The most common vocalization is a series of squealing descending notes or kleeeu whistles. Other calls include scolding chirps.[4]


Because the species has a large range, and because it does not meet the population size and decline criteria of the IUCN Red List, the conservation status is evaluated as being of "least concern".[1] Because of its monotypic family status it is much sought after by birdwatchers.[20]


  1. ^ a b BirdLife International (2012). "Hypocolius ampelinus". IUCN Red List of Threatened Species. 2012. Retrieved 26 November 2013.
  2. ^ Finsch, Otto (1865). Index ad Caroli Luciani Bonaparte Conspectum Generum Avium. E J Brill.
  3. ^ ENGLISH NAME UPDATES - IOC Version 2.9 (July 10, 2011) Archived March 3, 2012, at the Wayback Machine, IOC World Bird List
  4. ^ a b c Rasmussen, PC; JC Anderton (2005). Birds of South Asia: The Ripley Guide. Volume 2. Smithsonian Institution & Lynx Edicions. p. 332.
  5. ^ Ali, S; S D Ripley (1986). Handbook of the birds of India and Pakistan. 5 (2nd ed.). Oxford University Press. pp. 268–270.
  6. ^ a b Meinertzhagen, R (1954). Birds of Arabia. Oliver & Boyd: Edinburgh.
  7. ^ Barnes, HE (1885). Handbook to the birds of the Bombay Presidency. Calcutta Central Press.
  8. ^ Lowe, Percy R. (1947). "Note on the Systematic Position of Hypocolius". Proceedings of the Zoological Society of London. 117 (1): 109–114. doi:10.1111/j.1096-3642.1947.tb00501.x.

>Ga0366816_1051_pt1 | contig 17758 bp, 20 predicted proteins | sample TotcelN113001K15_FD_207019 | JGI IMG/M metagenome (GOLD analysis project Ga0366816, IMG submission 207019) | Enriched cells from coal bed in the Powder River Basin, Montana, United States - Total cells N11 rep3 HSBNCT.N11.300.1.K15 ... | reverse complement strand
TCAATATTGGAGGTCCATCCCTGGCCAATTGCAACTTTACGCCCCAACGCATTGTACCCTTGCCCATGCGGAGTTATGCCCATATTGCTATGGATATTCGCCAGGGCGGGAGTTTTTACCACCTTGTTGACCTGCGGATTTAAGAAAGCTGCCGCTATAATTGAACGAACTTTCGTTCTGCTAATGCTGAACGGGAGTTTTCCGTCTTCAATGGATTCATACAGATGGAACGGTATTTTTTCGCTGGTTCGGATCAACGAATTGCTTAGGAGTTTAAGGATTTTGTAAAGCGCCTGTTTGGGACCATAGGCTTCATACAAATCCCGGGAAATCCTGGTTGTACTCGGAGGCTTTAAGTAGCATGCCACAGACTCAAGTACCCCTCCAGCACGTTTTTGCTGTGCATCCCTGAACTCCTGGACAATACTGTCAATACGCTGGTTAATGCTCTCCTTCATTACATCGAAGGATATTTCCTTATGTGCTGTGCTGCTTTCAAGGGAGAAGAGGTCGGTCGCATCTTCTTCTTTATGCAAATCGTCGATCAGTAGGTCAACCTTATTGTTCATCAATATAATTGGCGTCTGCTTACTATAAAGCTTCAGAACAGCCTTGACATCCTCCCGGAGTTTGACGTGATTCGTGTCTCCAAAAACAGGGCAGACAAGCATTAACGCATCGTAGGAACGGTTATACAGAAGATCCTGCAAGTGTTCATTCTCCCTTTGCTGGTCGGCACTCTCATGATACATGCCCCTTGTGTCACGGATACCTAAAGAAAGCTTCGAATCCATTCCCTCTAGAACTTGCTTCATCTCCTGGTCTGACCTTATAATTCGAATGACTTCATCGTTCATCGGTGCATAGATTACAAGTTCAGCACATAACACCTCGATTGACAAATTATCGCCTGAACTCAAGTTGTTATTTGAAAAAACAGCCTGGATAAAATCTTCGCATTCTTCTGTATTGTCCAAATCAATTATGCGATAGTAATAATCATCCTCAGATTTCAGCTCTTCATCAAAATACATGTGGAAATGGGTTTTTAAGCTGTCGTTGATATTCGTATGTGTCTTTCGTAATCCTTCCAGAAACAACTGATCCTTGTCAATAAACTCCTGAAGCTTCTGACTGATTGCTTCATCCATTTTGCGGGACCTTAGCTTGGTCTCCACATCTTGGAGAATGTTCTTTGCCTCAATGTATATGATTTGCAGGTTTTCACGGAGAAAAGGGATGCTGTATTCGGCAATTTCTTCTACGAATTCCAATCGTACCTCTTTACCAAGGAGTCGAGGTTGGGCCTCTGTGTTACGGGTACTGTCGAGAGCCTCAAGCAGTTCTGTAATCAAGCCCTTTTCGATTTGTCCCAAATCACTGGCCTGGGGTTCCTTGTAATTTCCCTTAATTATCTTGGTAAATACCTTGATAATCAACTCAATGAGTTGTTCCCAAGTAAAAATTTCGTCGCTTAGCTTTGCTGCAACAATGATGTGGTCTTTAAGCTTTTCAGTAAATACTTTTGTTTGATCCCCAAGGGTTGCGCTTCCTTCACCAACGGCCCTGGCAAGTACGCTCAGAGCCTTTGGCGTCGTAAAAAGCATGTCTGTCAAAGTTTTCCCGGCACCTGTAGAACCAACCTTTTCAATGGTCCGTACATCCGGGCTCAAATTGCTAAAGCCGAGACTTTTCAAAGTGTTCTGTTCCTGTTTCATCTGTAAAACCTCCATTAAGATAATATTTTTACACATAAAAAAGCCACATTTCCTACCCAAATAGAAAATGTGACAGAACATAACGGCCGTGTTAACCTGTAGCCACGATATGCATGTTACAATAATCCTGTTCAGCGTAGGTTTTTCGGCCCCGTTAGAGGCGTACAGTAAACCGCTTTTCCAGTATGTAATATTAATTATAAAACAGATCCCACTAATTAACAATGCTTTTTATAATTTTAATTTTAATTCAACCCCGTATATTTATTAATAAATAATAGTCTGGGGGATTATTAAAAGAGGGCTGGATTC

9. ^ Spellman, Garth M.; Alice Cibois; Robert G. Moyle; Kevin Winker; F. Keith Barker (2008). "Clarifying the systematics of an enigmatic avian lineage: What is a Bombycillid?" (PDF). Molecular Phylogenetics and Evolution. 49 (3): 1036–1040. doi:10.1016/j.ympev.2008.09.006. PMC 2627281. PMID 18824237.
  10. ^ Johansson, Ulf S.; Jon Fjeldså, Rauri C.K. Bowie (2008). "Phylogenetic relationships within Passerida (Aves: Passeriformes): A review and a new molecular phylogeny based on three nuclear intron markers" (PDF). Molecular Phylogenetics and Evolution. 48 (3): 858–876. doi:10.1016/j.ympev.2008.05.029. PMID 18619860.
  11. ^ Oliveros, Carl H.; Field, Daniel J.; Ksepka, Daniel T.; Barker, F. Keith; Aleixo, Alexandre; Andersen, Michael J.; Alström, Per; Benz, Brett W.; Braun, Edward L.; Braun, Michael J.; Bravo, Gustavo A. (2019-04-16). "Earth history and the passerine superradiation". Proceedings of the National Academy of Sciences. 116 (16): 7916–7925. doi:10.1073/pnas.1813206116. ISSN 0027-8424. PMC 6475423. PMID 30936315.
  12. ^ A. Peklo; O. Sopyev (1980). "Sorkoputov sviristel (Hypocolius ampelinus) (Aves, Bombycillidae) gnezdyashchiisya vid fauny SSSR". Vestn. Zool. (in Russian): 47–52.
  13. ^ Shekar, PB (1960). "Further additions to the birds of Kutch". J. Bombay Nat. Hist. Soc. 57 (1): 224–225.
  14. ^ Tiwari, JK; Varu, SN; Himmatsinhji, MK (1996). "The occurrence of Grey Hypocolius Hypocolius ampelinus in Kutch, Gujarat, India". Forktail. 11: 33–38.
  15. ^ Ali, Salim A (1931). "The occurrence of the Grey Hypocolius (Hypocolius ampelinus) in North Konkan". J. Bombay Nat. Hist. Soc. 34 (4): 1061.
  16. ^ a b King, Howard. (1997). Grey Hypocolius - a Bahrain Experience
  17. ^ Hume, A O (1889). The nests and eggs of Indian birds. Volume 1. R H Porter. p. 162.
  18. ^ Baker, ECS (1922). The Fauna of British India, Including Ceylon and Burma. Birds. Volume 1. Taylor and Francis, London. pp. 356–358.
  19. ^ Cumming, WD (1899). "Notes on the Hypocolius ampelinus (The Bulbul Shrike)". J. Bombay Nat. Hist. Soc. 12 (4): 760–765.
  20. ^ Porter, R. & Aspinall, S. (2017). Hypocolius (Hypocoliidae). In: del Hoyo, J., Elliott, A., Sargatal, J., Christie, D.A. & de Juana, E. (eds.). Handbook of the Birds of the World Alive. Lynx Edicions, Barcelona. (retrieved from on 2 March 2017).

External linksEdit